Mulligan Flat - Goorooyarroo Woodland Experiment Logo




Eastern Bettong
Bettongia gaimardi
Photo: Dave Watts



Claire, Adrian and Matt looking at areas bettongs can be released

Claire Wimpenny (ACT Govt),
Adrian Manning (ANU) and
Matt Pauza (DPIWE, Tas)
discussing area where
Eastern Bettongs can be released
Photo: Don Fletcher





Bettong and Joey

Eastern Bettong and her Joey
Photo: Dave Watts




Bettong Habitat

Woodland habitat where
bettongs may occur
Photo: Nicki Munro





Tasmanian Bettong and Joey

Eastern Bettong and her joey
Photo: Dave Watts






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Eastern Bettong Reintroduction


Returning Ecosystem Engineers

The reintroduction of the Eastern Bettong (Bettongia gaimardi) to the Mulligans Flat Woodland Sanctuary is the subject of a major research grant led by the ANU, the ACT Government and CSIRO.This study will examine if the reintroduction of Eastern Bettongs to box-gum grassy woodlands will have cascading effects on the ecosystem. Eastern Bettongs are known to create up to 3000 diggings per ha, this is expected to have profound effects on the soil, water infiltration, seed germination and litter accumulation in the reserve.

The question we hope to answer through the reintroduction is

'how does the reintroduction of an ecosystem engineer affect the woodland ecosystem and the restoration process?'.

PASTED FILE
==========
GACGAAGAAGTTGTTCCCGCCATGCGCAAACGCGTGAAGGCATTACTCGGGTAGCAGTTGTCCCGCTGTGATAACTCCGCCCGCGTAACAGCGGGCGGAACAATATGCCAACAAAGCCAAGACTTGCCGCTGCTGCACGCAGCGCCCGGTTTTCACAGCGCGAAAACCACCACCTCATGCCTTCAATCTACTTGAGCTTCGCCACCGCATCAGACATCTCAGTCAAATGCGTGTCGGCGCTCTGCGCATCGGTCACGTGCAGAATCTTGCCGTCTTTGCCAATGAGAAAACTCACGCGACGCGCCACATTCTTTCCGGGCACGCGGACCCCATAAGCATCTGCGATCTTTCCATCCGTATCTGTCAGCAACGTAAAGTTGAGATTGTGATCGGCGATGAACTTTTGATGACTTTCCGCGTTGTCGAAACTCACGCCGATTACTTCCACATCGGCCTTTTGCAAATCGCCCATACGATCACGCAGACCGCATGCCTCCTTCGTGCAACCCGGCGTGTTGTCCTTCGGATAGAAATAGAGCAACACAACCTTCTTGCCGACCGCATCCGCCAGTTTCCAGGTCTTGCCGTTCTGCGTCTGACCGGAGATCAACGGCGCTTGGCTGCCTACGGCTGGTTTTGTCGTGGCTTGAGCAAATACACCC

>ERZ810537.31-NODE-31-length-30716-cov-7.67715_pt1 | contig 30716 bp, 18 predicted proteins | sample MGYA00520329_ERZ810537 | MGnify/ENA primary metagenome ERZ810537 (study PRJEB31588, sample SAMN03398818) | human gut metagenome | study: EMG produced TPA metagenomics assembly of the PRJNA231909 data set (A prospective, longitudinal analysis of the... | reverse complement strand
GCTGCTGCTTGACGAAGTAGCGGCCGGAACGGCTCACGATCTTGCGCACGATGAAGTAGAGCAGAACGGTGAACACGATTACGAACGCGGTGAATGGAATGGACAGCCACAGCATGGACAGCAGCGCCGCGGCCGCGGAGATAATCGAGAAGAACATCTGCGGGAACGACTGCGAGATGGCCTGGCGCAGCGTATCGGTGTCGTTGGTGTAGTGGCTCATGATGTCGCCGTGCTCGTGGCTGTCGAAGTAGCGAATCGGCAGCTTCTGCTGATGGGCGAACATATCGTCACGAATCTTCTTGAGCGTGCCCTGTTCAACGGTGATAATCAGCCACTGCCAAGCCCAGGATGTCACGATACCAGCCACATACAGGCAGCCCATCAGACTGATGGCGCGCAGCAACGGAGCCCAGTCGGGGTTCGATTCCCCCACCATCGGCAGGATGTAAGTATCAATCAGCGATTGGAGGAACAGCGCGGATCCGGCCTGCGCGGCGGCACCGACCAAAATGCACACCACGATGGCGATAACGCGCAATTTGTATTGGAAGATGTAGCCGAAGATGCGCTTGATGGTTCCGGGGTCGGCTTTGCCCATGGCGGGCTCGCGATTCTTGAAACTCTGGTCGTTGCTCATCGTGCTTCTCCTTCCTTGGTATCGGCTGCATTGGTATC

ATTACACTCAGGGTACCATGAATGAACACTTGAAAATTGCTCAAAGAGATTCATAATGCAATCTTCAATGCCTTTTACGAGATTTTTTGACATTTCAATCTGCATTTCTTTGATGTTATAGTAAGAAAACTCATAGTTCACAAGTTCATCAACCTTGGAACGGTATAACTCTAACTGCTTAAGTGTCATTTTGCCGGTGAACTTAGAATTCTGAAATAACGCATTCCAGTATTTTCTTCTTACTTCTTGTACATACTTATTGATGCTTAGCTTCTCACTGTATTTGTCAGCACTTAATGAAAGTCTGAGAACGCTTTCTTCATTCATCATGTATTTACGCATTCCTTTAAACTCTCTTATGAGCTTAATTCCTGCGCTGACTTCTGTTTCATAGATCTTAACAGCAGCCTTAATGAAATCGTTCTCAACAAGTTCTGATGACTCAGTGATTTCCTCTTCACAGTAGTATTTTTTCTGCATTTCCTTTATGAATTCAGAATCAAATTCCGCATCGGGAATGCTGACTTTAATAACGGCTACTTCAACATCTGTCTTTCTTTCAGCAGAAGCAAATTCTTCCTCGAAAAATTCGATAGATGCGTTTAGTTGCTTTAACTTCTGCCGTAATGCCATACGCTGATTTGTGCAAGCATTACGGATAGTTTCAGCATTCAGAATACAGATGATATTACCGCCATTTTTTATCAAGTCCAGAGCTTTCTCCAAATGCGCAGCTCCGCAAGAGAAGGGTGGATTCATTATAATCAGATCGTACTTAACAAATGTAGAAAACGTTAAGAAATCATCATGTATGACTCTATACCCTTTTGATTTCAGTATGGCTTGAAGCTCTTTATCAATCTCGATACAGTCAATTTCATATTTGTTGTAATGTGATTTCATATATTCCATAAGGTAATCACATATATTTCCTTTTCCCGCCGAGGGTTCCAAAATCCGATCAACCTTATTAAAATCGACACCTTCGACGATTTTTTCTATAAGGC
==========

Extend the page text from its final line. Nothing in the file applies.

Eastern Bettong

The Tasmanian or Eastern Bettong (Bettongia gaimardi), is a member of the Potoroidae family, which includes four other species of bettongs, four species of potoroos, and the Desert Rat-kangaroo (Caloprymnus campestris).

The Eastern bettong is found in a wide range of dry sclerophyll vegetation, that is usually open and on poor soils. It eats seeds, roots, bulbs and fruiting-bodies of hypogeous ectomycorrhizal or truffles in dry sclerophyll forests. It builds a densly woven nest of dry grasses and bark under fallen timber or among small bushes and tussocks.

International Union for Conservation of Nature (IUCN) Status:
Near ThreatenedBettong Former and Current Distribution

The Eastern Bettong was once widespread in the southeast of mainland Australia, but is thought to have become extinct on the mainland in the 1920s. Although common in Tasmania, the recent introduction of foxes (Vulpes vulpes) to Tasmania is thought to pose a significant risk to the species, to the extent that it may qualify for Vulnerable status within 10 years.

Known Threats

Threats include:

Progress to Date

We have successfully translocate a number of Eastern Bettongs to MFWS and Tidbinbilla Nature Reserve. The bettongs at Tidbinbilla Nature Reserve will be part of a breeding program, increasing the numbers of animals in the ACT, can be transferred to Mulligans Flat Woodland Sanctuary. The bettongs at the sanctuary will be monitored and the effects on the soils, plants, fungi, invertebrates, birds and small mammals will be studied.

More information contact Adrian Manning.

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